Pain management in blood cancer patients

Pain management is an integral part of the care of a cancer patient. The risk factors during pain management of patients with hematologic malignancies are above all thrombocytopenia, bleeding or hepatic and renal toxicity during chemotherapy and hematopoietic stem cell transplantation.


Therefore due to the abovementioned factors, weak and strong opioids in particular and less so nonsteroidal anti-inflammatory drugs are administered to these patients to manage cancer pain. A patient with blood cancer regularly suffers pain of varying intensity. For some patients, particularly children and sensitive individuals, regular collection of blood could be painful, which can be resolved with the timely local application of cream containing Lidocaine and Prilocaine before collection. 

A specifically painful procedure is bone marrow collection when local anaesthesia (Trimecaine, Articaine) needs to be used. Patients with multiple myeloma (with skeletal pain) also need opioid premedication to provide relief from breakthrough pain during the procedure (Morphine, Pethidine, and possibly Fentanyl in the form of transbuccal or sublingual tablets or a nasal spray). The same analgesic measures also apply to the insertion of central venous catheters and port catheters. Besides invasive procedures, the source of pain also tends to be the actual cancer treatment and its complications. Painful toxic-inflammatory mucositis of the oral cavity, pharynx and other parts of the digestive system can also accompany intensive high-dose chemotherapy and autologous or allogeneic stem cell transplantation or intensive treatment of acute leukaemia with high-dose Cytarabine and Anthracycline. 

Equally painful are also the affected mucous membranes as part of the graft reacting against the host after allogeneic stem cell transplantation. Patients with multiple myeloma treated with Bortezomib and Thalidomide typically develop neuropathic pain of the lower extremities. Treatment with Vincristine tends to be accompanied by paresthesia of the fingers of the hands and soles of the feet. An accompanying symptom of repair or activation of hematopoiesis, especially when using the growth factors of granulopoiesis (Filgrastim, Pegfilgrastim, Lipegfilgrastim), can be skeletal pain of the pelvis, spine, myalgia and arthralgia. The basic problem due to its intensity and duration is pain from the actual malignancy (effect on the body skeleton, infiltration and compression of the spinal nerve roots).


Every form of pain always requires an individual approach. Recommended procedures for the pharmacotherapy of cancer pain using the WHO three-step analgesic ladder are used to manage pain. According to this ladder the treatment of first choice are non-steroidal anti-inflammatory drugs. Obviously the risk of bleeding needs to be considered when using these drugs during simultaneous relatively common thrombocytopenia or in case when after stimulation by the growth factor of granulopoiesis it is planned to collect peripheral stem cells. Here, the alternative can be Paracetamol, Tramadol, or a combination of both.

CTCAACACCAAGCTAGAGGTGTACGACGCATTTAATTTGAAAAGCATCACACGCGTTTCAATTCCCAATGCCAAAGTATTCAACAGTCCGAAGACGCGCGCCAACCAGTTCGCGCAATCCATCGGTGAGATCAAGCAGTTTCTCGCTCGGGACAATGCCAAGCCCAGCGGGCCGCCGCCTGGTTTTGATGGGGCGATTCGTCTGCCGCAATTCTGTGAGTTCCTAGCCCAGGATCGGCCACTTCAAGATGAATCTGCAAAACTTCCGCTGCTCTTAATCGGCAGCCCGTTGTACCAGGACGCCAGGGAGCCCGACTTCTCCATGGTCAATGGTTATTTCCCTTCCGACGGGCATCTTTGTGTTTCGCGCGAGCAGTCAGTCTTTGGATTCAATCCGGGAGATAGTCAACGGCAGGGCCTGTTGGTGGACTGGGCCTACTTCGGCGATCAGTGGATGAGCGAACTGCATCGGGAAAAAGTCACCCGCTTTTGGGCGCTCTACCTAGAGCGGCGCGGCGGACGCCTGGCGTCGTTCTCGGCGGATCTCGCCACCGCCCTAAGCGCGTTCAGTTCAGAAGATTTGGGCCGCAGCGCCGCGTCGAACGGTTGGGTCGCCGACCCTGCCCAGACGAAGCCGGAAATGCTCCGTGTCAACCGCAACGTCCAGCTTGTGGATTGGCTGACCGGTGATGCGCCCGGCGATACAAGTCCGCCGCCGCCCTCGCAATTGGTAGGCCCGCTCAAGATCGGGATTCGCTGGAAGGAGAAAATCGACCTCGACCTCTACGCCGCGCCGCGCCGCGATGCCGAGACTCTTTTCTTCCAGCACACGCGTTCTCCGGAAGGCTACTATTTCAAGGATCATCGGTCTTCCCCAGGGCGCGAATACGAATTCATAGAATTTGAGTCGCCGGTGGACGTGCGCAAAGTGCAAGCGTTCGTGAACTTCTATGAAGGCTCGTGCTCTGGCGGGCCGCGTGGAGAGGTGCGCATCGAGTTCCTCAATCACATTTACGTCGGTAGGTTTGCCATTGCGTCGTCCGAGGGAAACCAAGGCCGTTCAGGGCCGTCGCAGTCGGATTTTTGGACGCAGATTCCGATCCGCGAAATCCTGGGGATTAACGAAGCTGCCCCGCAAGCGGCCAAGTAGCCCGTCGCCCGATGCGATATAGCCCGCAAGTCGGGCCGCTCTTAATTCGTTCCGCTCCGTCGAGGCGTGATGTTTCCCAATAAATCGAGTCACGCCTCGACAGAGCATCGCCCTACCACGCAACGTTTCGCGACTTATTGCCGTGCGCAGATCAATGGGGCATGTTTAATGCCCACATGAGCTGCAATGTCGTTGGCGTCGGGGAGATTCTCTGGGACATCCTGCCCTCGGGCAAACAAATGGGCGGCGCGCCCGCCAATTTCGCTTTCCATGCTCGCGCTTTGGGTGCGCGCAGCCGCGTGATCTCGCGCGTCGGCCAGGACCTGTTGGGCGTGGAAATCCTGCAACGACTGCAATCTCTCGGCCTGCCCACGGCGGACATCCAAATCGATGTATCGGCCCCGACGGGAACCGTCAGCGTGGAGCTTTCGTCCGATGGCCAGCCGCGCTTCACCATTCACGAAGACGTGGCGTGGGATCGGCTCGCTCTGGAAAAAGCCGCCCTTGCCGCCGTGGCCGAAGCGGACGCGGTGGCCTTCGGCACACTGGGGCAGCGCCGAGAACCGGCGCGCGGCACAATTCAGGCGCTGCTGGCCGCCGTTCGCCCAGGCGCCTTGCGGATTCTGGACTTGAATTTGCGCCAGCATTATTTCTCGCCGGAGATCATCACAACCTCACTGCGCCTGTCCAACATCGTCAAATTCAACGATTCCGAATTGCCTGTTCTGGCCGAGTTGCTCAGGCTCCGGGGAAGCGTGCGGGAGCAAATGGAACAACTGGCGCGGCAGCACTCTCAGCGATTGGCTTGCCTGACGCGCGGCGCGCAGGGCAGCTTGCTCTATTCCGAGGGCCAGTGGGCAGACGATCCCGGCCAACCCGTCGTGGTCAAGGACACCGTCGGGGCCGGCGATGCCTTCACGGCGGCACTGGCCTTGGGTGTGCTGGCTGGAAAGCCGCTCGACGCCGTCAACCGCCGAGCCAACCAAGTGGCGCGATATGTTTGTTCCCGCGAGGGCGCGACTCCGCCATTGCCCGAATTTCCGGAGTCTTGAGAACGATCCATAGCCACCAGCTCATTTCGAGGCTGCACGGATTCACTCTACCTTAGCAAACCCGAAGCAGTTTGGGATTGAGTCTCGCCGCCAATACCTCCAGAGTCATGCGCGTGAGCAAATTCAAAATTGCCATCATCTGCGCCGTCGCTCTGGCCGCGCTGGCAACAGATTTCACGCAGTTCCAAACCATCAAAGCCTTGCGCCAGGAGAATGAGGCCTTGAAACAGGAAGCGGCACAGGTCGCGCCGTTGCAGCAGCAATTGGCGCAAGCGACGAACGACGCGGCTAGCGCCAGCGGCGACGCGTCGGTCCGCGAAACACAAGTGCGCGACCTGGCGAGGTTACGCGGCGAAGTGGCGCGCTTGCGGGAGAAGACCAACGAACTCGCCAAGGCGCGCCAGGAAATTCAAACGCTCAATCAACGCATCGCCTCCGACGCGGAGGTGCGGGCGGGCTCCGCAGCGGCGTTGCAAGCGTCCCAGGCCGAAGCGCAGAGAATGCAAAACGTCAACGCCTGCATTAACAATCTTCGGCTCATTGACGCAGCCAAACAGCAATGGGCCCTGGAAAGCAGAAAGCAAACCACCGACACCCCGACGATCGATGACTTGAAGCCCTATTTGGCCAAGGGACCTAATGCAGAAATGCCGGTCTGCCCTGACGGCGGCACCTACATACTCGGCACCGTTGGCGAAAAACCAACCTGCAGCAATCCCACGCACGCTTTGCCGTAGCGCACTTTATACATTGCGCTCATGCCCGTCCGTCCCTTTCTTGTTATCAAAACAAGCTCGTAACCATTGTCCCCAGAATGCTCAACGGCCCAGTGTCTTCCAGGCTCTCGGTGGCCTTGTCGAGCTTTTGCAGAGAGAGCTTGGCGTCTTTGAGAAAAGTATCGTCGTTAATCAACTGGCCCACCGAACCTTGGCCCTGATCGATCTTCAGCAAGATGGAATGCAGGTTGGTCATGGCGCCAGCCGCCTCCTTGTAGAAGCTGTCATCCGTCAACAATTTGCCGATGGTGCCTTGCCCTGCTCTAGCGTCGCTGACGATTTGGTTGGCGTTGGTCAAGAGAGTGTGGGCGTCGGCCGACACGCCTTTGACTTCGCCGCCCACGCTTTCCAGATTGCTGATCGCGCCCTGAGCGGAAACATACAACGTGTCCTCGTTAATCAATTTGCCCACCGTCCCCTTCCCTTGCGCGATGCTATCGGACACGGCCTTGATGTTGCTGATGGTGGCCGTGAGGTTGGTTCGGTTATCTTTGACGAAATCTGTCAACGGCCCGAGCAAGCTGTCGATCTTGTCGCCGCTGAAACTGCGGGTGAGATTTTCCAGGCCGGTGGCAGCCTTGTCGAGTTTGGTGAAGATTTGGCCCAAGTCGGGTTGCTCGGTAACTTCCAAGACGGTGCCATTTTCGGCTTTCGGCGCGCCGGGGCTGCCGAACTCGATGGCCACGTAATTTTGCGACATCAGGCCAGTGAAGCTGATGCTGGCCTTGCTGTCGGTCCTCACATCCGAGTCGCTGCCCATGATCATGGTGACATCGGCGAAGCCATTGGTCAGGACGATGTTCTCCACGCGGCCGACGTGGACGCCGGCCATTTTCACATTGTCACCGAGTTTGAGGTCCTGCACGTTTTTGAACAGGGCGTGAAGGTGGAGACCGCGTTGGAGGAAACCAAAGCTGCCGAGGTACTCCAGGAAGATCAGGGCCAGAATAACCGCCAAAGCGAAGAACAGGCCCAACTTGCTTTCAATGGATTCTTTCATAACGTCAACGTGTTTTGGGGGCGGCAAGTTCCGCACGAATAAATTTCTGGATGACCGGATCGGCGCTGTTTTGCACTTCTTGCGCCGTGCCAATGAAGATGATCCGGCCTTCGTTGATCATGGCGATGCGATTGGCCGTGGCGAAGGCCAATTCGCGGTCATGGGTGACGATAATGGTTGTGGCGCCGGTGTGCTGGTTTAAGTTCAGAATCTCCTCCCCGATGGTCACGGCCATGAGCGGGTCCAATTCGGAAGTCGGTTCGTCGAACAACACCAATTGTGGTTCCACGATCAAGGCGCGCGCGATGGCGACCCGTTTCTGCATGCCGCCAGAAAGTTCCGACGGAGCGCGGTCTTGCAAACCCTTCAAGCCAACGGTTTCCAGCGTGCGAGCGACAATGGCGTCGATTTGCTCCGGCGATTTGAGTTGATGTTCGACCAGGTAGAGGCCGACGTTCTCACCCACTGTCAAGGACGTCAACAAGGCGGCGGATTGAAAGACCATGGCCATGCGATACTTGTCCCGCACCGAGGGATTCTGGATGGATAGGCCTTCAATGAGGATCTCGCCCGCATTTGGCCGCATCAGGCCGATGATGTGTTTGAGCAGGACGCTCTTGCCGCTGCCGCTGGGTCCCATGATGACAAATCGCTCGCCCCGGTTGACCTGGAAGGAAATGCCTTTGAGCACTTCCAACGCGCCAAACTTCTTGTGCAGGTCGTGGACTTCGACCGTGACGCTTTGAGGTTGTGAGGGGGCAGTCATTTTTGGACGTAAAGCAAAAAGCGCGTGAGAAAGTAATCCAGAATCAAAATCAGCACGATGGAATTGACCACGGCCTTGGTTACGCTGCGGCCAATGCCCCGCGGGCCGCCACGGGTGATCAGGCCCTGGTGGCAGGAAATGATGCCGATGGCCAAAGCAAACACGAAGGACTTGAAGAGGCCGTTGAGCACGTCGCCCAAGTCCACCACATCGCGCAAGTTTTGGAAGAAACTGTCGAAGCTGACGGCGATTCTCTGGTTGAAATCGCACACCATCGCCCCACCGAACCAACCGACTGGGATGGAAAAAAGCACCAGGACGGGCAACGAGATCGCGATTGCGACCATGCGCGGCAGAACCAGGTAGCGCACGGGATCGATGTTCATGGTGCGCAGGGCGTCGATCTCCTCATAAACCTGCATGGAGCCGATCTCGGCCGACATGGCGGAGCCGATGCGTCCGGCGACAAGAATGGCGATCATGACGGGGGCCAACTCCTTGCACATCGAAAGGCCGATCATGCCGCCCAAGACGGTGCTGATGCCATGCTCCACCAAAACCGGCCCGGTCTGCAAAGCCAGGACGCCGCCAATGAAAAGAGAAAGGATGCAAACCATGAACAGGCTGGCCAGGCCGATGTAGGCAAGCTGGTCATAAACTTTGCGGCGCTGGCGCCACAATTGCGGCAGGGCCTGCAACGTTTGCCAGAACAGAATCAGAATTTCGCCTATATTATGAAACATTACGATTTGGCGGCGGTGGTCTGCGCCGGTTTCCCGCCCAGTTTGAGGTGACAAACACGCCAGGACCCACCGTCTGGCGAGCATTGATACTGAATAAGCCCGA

Hepatic, renal and gastrointestinal toxicity also need to be considered when using non-steroidal anti-inflammatory drugs, as well as their antipyretic effects, which can suppress fevers that in blood cancer are considered a major symptom of the ongoing – often asymptomatic – systemic infection of patients with severe neutropenia. Tramadol can be used for more severe pain caused by a malignancy, graft reaction against the host or in oral mucositis, morphine can also be administered in severe cases depending on the current need subcutaneously (intramuscular injection is contraindicated due to frequently present thrombocytopenia: < 50 × 109/l) or in continuous intravenous injection by linear dosers, or as part of the patient-controlled analgesia (PCA) strategy. 

An alternative to the administration of morphine, with minimum adverse effects, are the transdermal forms of Fentanyl and Buprenorphine. However, the limitations of transdermal application have a slow onset of action and the dose cannot be adjusted as quickly as is required, especially for breakthrough pain. In such cases faster acting forms of Fentanyl (buccal or sublingual tablets or a nasal spray) can be used. At the start of opioid treatment preventive administration of the antiemetic/prokinetic of Metaclopramide and Lactulose syrup to reduce the risk of constipation is recommended. Increased caution is necessary when using opioids especially in patients receiving neurotoxic treatment or patients with conditions increasing the risk of reducing peristalsis (multiple myeloma, Bortezomib, Thalidomide, Vincristine). In these cases there is the risk of significant constipation and even paralytic ileus. Accelerated absorption of a transdermally administered opioid needs to be considered in patients with feverish conditions and simultaneous neutropenia. Coanalgesics from the class of antidepressants and antiepileptic drugs can also be indicated in pain management. Gabapentin can be administered preferably for peripheral neuropathic pain, whereas Butylscopolamine or a combination of Metamizole with Pitofenone is used for spasmolytic effects.


Pain management is an integral part of the care of patients with hematologic malignancies. It is essential that it is chosen individually while opioids play a central role because of their effect, good tolerance and zero hematologic toxicity.

Source: Vokurka S. Léčba bolesti u pacientů s hematologickou malignitou. Acta Medicinae 2016; 5 (Suppl.): 36–37. Published on

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